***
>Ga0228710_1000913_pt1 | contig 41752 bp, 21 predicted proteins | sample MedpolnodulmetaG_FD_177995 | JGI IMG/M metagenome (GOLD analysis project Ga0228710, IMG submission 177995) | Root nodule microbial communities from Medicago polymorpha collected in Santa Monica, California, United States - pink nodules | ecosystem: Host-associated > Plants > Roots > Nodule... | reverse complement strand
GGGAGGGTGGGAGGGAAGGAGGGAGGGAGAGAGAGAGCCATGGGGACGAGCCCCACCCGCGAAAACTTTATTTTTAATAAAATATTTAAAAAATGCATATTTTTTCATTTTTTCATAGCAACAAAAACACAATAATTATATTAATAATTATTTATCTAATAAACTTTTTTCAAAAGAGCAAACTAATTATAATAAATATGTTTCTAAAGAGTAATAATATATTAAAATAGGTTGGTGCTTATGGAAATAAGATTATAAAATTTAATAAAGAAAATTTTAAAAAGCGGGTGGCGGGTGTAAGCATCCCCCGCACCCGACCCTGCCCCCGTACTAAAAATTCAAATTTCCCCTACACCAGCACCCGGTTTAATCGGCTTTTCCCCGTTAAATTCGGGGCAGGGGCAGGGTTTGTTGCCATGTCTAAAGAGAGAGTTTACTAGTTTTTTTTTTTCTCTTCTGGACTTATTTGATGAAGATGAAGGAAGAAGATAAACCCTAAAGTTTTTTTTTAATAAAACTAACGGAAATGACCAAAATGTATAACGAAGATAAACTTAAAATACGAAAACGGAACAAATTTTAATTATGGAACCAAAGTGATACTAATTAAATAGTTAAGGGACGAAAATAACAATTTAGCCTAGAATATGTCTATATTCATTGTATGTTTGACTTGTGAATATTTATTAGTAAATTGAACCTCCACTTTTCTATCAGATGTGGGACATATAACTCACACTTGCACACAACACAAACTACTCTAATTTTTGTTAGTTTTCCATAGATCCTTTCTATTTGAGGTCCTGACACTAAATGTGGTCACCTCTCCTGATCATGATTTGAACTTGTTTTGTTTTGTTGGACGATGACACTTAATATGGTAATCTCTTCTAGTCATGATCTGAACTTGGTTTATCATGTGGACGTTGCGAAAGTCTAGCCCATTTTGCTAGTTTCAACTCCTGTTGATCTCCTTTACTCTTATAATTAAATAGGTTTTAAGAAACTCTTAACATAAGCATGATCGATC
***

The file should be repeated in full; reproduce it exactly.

>Ga0228710_1000913_pt1 | contig 41752 bp, 21 predicted proteins | sample MedpolnodulmetaG_FD_177995 | JGI IMG/M metagenome (GOLD analysis project Ga0228710, IMG submission 177995) | Root nodule microbial communities from Medicago polymorpha collected in Santa Monica, California, United States - pink nodules | ecosystem: Host-associated > Plants > Roots > Nodule... | reverse complement strand
GGGAGGGTGGGAGGGAAGGAGGGAGGGAGAGAGAGAGCCATGGGGACGAGCCCCACCCGCGAAAACTTTATTTTTAATAAAATATTTAAAAAATGCATATTTTTTCATTTTTTCATAGCAACAAAAACACAATAATTATATTAATAATTATTTATCTAATAAACTTTTTTCAAAAGAGCAAACTAATTATAATAAATATGTTTCTAAAGAGTAATAATATATTAAAATAGGTTGGTGCTTATGGAAATAAGATTATAAAATTTAATAAAGAAAATTTTAAAAAGCGGGTGGCGGGTGTAAGCATCCCCCGCACCCGACCCTGCCCCCGTACTAAAAATTCAAATTTCCCCTACACCAGCACCCGGTTTAATCGGCTTTTCCCCGTTAAATTCGGGGCAGGGGCAGGGTTTGTTGCCATGTCTAAAGAGAGAGTTTACTAGTTTTTTTTTTTCTCTTCTGGACTTATTTGATGAAGATGAAGGAAGAAGATAAACCCTAAAGTTTTTTTTTAATAAAACTAACGGAAATGACCAAAATGTATAACGAAGATAAACTTAAAATACGAAAACGGAACAAATTTTAATTATGGAACCAAAGTGATACTAATTAAATAGTTAAGGGACGAAAATAACAATTTAGCCTAGAATATGTCTATATTCATTGTATGTTTGACTTGTGAATATTTATTAGTAAATTGAACCTCCACTTTTCTATCAGATGTGGGACATATAACTCACACTTGCACACAACACAAACTACTCTAATTTTTGTTAGTTTTCCATAGATCCTTTCTATTTGAGGTCCTGACACTAAATGTGGTCACCTCTCCTGATCATGATTTGAACTTGTTTTGTTTTGTTGGACGATGACACTTAATATGGTAATCTCTTCTAGTCATGATCTGAACTTGGTTTATCATGTGGACGTTGCGAAAGTCTAGCCCATTTTGCTAGTTTCAACTCCTGTTGATCTCCTTTACTCTTATAATTAAATAGGTTTTAAGAAACTCTTAACATAAGCATGATCGATC